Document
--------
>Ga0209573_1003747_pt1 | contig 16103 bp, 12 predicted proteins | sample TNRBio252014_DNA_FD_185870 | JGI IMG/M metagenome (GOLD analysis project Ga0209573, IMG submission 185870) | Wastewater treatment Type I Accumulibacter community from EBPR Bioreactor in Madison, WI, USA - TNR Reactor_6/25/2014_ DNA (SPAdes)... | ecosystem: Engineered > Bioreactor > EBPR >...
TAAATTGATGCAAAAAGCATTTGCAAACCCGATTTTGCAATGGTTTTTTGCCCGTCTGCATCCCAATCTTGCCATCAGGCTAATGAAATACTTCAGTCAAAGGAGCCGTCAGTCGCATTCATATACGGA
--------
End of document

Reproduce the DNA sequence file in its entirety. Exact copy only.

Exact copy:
>Ga0209573_1003747_pt1 | contig 16103 bp, 12 predicted proteins | sample TNRBio252014_DNA_FD_185870 | JGI IMG/M metagenome (GOLD analysis project Ga0209573, IMG submission 185870) | Wastewater treatment Type I Accumulibacter community from EBPR Bioreactor in Madison, WI, USA - TNR Reactor_6/25/2014_ DNA (SPAdes)... | ecosystem: Engineered > Bioreactor > EBPR >...
TAAATTGATGCAAAAAGCATTTGCAAACCCGATTTTGCAATGGTTTTTTGCCCGTCTGCATCCCAATCTTGCCATCAGGCTAATGAAATACTTCAGTCAAAGGAGCCGTCAGTCGCATTCATATACGGA